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Dal researcher appointed vice‑chair of Indigenous health advisory board

- August 21, 2017

Dal faculty member Margaret Robinson. (Provided photo)
Dal faculty member Margaret Robinson. (Provided photo)

A Dalhousie researcher has become the new vice-chair of the Canadian Institutes of Health Research’s (CIHR) Institute Advisory Board on Indigenous Peoples’ Health.

Margaret Robinson, an assistant professor in the Indigenous Studies program, was offered the prestigious role earlier this summer.

“I'm proud to bring a Mi'kmaw presence to the board,” says Dr. Robinson. “Our nation has a long history with Settler Canada and that's a deep well to draw from, experience-wise.”

The CIHR advisory boards provide guidance to the funder’s Scientific Directors and Governing Council. The Advisory Board on Aboriginal People’s Health was established in 2008, with Dalhousie’s Fred Wein (from the School of Social Work), as chair. Originally, the board advised only the Institute of Aboriginal People’s Health, but in 2014, CIHR’s Governing Council replaced the 13 Institute advisory boards with five new boards that serve all of CIHR. In addition to the Advisory Board on Indigenous Peoples’ Health, this includes advisory bodies on:

•    Research Excellence, Policy and Ethics
•    Health Innovation
•    Health Promotion and Prevention
•    Chronic Conditions

“Since we're now advising all of CIHR it's about building relationships across the Institutes,” says Dr. Robinson. “I'm looking forward to working with the board members to accomplish that. We have a lot of smart, experienced, and dedicated people on that board.”

Transcending traditional boundaries


The new version of the advisory boards will seek to support the health and wellness of Indigenous peoples through shared research leadership across CIHR and strategic alliances to help transcend traditional boundaries and establish culturally sensitive policies and interventions.

“Too often, health research hasn't incorporated a solid understanding of Indigenous cultures, Indigenous peoples or our Nations' strengths,” says Dr. Robinson. “We need research that's initiated and led by Indigenous communities, and that reflects their priorities and their vision for their own health.”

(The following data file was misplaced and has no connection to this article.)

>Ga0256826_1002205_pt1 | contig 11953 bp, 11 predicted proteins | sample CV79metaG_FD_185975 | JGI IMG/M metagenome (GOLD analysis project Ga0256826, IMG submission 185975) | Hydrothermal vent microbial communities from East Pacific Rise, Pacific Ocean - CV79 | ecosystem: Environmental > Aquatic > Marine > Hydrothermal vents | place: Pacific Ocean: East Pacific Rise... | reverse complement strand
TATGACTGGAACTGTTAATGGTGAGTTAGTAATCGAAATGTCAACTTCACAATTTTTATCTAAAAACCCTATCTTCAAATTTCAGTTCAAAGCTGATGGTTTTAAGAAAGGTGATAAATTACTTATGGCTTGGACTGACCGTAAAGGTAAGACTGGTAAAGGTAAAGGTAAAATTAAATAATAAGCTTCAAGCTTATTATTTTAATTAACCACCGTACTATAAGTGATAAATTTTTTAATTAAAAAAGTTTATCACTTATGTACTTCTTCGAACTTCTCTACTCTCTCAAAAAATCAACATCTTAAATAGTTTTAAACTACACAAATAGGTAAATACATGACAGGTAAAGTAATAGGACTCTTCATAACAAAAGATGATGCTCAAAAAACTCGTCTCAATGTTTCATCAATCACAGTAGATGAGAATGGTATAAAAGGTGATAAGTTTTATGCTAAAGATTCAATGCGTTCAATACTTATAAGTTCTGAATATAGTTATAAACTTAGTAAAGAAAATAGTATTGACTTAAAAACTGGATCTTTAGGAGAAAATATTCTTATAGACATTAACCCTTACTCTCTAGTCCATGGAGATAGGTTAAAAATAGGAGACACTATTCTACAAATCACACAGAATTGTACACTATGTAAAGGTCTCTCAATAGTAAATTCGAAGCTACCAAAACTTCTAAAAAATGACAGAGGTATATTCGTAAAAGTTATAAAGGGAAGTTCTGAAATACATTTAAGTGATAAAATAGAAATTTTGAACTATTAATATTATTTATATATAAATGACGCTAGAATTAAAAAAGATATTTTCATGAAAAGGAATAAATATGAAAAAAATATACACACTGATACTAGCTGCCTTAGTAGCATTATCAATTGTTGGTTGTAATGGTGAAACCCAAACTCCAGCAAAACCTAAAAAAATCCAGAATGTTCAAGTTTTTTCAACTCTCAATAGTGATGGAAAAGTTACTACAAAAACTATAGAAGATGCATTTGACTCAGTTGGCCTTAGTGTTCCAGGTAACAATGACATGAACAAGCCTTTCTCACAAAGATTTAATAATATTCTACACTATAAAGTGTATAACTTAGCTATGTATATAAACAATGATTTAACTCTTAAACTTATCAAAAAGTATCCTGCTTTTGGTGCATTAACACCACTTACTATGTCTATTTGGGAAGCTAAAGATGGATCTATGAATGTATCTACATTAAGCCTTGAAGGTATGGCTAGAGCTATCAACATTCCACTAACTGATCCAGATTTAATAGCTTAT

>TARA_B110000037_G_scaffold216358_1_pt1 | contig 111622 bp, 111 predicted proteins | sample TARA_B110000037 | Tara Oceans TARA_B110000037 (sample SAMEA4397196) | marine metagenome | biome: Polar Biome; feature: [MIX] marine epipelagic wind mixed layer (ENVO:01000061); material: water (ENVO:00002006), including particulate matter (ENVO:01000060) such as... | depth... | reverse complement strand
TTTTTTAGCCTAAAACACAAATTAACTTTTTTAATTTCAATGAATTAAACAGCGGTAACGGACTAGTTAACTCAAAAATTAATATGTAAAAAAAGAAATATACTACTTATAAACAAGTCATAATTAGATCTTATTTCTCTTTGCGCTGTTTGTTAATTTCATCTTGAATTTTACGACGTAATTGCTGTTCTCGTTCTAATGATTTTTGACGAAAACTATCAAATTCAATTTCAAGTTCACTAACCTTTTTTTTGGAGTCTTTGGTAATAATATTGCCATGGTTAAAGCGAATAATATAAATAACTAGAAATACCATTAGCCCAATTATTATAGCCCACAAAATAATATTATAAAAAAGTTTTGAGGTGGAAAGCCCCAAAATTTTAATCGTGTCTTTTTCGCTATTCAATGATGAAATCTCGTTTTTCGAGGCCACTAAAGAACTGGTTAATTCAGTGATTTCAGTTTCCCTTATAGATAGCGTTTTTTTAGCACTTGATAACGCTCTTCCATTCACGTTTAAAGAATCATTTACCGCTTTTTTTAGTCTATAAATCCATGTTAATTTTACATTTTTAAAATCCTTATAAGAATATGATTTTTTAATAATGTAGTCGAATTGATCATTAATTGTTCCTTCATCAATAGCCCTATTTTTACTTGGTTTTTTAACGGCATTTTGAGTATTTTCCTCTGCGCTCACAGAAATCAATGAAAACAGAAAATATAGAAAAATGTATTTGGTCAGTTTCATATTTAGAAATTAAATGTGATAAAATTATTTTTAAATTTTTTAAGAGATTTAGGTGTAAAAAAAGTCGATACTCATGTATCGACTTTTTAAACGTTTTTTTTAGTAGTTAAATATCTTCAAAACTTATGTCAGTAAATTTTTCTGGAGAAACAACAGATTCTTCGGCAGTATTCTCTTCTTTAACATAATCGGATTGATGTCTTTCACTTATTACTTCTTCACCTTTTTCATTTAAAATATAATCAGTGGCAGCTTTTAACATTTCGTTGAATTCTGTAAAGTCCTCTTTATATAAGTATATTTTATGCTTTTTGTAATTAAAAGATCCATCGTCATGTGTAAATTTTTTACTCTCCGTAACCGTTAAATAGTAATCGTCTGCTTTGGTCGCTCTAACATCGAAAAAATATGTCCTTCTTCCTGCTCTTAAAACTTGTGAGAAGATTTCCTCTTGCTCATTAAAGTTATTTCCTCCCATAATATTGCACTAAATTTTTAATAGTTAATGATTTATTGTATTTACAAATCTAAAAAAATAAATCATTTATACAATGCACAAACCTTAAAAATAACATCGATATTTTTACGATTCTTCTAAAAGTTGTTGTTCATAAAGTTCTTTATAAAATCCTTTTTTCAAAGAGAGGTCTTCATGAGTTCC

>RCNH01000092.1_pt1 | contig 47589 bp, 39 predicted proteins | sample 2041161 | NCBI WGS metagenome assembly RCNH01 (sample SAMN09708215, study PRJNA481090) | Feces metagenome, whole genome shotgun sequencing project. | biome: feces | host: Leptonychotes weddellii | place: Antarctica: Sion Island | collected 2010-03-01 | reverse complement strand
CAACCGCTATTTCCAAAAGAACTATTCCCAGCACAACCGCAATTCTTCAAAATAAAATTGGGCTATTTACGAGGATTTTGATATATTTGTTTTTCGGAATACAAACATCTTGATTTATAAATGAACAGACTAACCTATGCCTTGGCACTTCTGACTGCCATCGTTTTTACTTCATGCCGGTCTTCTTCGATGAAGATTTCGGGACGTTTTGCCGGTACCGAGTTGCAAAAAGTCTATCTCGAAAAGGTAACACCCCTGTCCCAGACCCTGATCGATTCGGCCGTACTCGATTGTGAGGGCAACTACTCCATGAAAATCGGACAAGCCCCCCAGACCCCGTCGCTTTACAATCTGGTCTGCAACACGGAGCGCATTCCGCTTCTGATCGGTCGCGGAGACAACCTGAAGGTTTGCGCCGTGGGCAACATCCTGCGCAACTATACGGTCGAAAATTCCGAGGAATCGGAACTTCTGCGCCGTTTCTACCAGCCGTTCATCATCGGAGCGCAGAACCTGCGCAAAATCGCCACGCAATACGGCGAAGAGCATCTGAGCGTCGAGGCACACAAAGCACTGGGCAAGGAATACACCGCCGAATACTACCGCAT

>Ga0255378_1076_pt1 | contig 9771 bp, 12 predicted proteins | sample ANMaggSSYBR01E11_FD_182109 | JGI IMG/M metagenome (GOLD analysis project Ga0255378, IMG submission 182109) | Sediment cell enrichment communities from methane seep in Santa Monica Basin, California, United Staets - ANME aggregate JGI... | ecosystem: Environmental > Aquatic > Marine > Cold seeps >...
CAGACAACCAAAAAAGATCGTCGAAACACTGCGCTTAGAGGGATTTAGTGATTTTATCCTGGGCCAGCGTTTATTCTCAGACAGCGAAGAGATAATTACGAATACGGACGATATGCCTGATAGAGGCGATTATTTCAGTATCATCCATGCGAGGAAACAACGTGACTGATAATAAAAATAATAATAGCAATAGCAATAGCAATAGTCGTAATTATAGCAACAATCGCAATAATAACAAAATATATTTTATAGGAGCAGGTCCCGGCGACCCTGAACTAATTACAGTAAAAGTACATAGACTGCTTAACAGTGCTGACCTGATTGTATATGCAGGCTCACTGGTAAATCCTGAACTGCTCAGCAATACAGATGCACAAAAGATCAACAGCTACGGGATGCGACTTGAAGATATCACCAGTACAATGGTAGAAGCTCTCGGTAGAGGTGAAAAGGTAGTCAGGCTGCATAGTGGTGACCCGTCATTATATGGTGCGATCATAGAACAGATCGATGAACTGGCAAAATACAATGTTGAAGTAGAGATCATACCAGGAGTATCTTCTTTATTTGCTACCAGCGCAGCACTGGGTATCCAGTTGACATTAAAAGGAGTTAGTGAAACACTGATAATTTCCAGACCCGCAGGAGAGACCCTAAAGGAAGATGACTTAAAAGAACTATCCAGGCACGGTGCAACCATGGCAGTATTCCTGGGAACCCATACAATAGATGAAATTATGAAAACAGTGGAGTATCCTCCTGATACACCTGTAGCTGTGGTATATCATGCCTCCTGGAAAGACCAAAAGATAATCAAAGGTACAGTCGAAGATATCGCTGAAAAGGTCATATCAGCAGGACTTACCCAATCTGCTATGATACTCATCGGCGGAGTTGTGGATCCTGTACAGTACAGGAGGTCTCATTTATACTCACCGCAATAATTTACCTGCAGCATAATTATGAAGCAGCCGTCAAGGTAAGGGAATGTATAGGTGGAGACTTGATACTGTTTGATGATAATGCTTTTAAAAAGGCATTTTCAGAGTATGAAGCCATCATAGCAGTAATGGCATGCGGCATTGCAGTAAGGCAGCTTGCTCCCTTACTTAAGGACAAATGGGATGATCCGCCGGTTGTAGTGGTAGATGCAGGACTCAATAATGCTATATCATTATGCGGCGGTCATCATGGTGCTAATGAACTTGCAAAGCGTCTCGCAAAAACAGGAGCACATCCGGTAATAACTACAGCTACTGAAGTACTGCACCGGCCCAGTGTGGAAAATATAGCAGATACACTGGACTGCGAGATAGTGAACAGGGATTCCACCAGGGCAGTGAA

In her role of vice-chair, Dr. Robinson hopes to develop effective practices that embody Indigenous values, and ensure that decisions are made in a good way. She sees it as an opportunity to “serve the board members by making sure that their views are heard and understood when we’re providing advice to CIHR’s Scientific Directors, and share the travel and organizational work that’s involved in running an advisory board on a national scale.”

Dr. Robinson will work closely with Jeff Cyr, who is the current chair of the Institute Advisory Board on Indigenous Peoples’ Health.

“Jeff and I share a pragmatic and strategic approach to our work and a commitment to serving Indigenous communities,” says Dr. Robinson. “As an early career researcher, being vice-Chair of an IAB is an opportunity to learn leadership skills from Jeff and the other members.”

Shaping change


Margaret is not a stranger to the CIHR advisory boards, and has been following the new developments since she entered the research field in 2009.
 
“My postdoctoral supervisor, Lori Ross, instilled in me the importance of understanding the funding system and of being involved where I could,” says Dr. Robinson. “I joined the college of peer reviewers, and I attended the New Investigator trainings held by the Institute on Aboriginal People's Health, where I met IAPH Scientific Directors Malcolm King, and later, Carrie Bourassa, and advisory board member such as Heather Castleden, Pierre Haddad, Josée Lavoie, and Chris Musquash. When I saw the IABs were looking for applicants I jumped at the opportunity to shape change at a national level.”

As a community based researcher, Dr. Robinson’s work examines the impact of intersecting oppressions and draws on critical, postcolonial, and queer theories, intersectionality, and third wave feminism. In 2016 she led a team that developed and validated a measure of microaggressions and microaffirmations experienced by bisexual women.

In addition, Dr. Robinson is also the principal investigator on a CIHR-funded study to explore cultural interventions for Indigenous youth at risk of conflict with the law (together with Jessica Demeria at the Ontario HIV treatment Network), and is the co-investigator on a study to improve stress and wellness among Indigenous women living in poverty, led by Dalhousie Alumna Dr. Anita Benoit.

IAB chairs are appointed by by CIHR’s Governing Council, and serve an initial three-year term with the possibility for a second three-year term.


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